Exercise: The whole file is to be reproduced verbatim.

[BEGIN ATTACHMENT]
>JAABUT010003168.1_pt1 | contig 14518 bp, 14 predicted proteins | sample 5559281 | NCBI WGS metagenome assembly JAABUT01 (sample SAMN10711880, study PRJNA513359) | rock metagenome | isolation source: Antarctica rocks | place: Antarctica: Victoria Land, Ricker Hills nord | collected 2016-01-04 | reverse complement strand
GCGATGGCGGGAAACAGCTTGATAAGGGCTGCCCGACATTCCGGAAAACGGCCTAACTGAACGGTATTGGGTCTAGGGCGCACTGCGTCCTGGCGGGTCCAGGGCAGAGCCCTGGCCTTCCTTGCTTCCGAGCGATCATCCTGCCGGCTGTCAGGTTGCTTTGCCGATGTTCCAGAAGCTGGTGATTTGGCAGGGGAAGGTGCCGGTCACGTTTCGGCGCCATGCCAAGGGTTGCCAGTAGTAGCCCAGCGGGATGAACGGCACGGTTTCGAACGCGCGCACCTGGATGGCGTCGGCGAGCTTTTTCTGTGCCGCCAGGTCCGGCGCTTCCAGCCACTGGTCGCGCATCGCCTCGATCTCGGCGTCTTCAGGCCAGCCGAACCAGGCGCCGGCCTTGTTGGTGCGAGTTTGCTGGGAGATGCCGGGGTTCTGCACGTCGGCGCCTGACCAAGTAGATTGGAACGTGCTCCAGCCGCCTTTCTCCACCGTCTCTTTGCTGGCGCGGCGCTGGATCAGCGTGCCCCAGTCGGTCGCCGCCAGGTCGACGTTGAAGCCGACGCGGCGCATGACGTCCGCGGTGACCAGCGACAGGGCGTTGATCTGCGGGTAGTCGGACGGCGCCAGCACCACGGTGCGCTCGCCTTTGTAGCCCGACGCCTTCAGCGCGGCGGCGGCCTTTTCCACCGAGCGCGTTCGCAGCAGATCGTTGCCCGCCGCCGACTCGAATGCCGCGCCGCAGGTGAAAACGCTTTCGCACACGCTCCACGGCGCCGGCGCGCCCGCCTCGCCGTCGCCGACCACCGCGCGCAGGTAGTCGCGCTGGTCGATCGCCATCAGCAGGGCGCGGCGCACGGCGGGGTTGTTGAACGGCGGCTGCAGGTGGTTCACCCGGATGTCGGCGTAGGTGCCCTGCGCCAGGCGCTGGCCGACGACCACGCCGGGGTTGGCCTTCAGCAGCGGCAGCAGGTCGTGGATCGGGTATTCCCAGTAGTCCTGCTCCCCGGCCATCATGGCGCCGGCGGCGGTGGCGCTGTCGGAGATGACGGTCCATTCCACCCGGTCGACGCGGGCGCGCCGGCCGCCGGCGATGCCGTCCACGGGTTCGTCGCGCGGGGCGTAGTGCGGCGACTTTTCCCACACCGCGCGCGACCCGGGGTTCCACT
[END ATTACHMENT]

>JAABUT010003168.1_pt1 | contig 14518 bp, 14 predicted proteins | sample 5559281 | NCBI WGS metagenome assembly JAABUT01 (sample SAMN10711880, study PRJNA513359) | rock metagenome | isolation source: Antarctica rocks | place: Antarctica: Victoria Land, Ricker Hills nord | collected 2016-01-04 | reverse complement strand
GCGATGGCGGGAAACAGCTTGATAAGGGCTGCCCGACATTCCGGAAAACGGCCTAACTGAACGGTATTGGGTCTAGGGCGCACTGCGTCCTGGCGGGTCCAGGGCAGAGCCCTGGCCTTCCTTGCTTCCGAGCGATCATCCTGCCGGCTGTCAGGTTGCTTTGCCGATGTTCCAGAAGCTGGTGATTTGGCAGGGGAAGGTGCCGGTCACGTTTCGGCGCCATGCCAAGGGTTGCCAGTAGTAGCCCAGCGGGATGAACGGCACGGTTTCGAACGCGCGCACCTGGATGGCGTCGGCGAGCTTTTTCTGTGCCGCCAGGTCCGGCGCTTCCAGCCACTGGTCGCGCATCGCCTCGATCTCGGCGTCTTCAGGCCAGCCGAACCAGGCGCCGGCCTTGTTGGTGCGAGTTTGCTGGGAGATGCCGGGGTTCTGCACGTCGGCGCCTGACCAAGTAGATTGGAACGTGCTCCAGCCGCCTTTCTCCACCGTCTCTTTGCTGGCGCGGCGCTGGATCAGCGTGCCCCAGTCGGTCGCCGCCAGGTCGACGTTGAAGCCGACGCGGCGCATGACGTCCGCGGTGACCAGCGACAGGGCGTTGATCTGCGGGTAGTCGGACGGCGCCAGCACCACGGTGCGCTCGCCTTTGTAGCCCGACGCCTTCAGCGCGGCGGCGGCCTTTTCCACCGAGCGCGTTCGCAGCAGATCGTTGCCCGCCGCCGACTCGAATGCCGCGCCGCAGGTGAAAACGCTTTCGCACACGCTCCACGGCGCCGGCGCGCCCGCCTCGCCGTCGCCGACCACCGCGCGCAGGTAGTCGCGCTGGTCGATCGCCATCAGCAGGGCGCGGCGCACGGCGGGGTTGTTGAACGGCGGCTGCAGGTGGTTCACCCGGATGTCGGCGTAGGTGCCCTGCGCCAGGCGCTGGCCGACGACCACGCCGGGGTTGGCCTTCAGCAGCGGCAGCAGGTCGTGGATCGGGTATTCCCAGTAGTCCTGCTCCCCGGCCATCATGGCGCCGGCGGCGGTGGCGCTGTCGGAGATGACGGTCCATTCCACCCGGTCGACGCGGGCGCGCCGGCCGCCGGCGATGCCGTCCACGGGTTCGTCGCGCGGGGCGTAGTGCGGCGACTTTTCCCACACCGCGCGCGACCCGGGGTTCCACT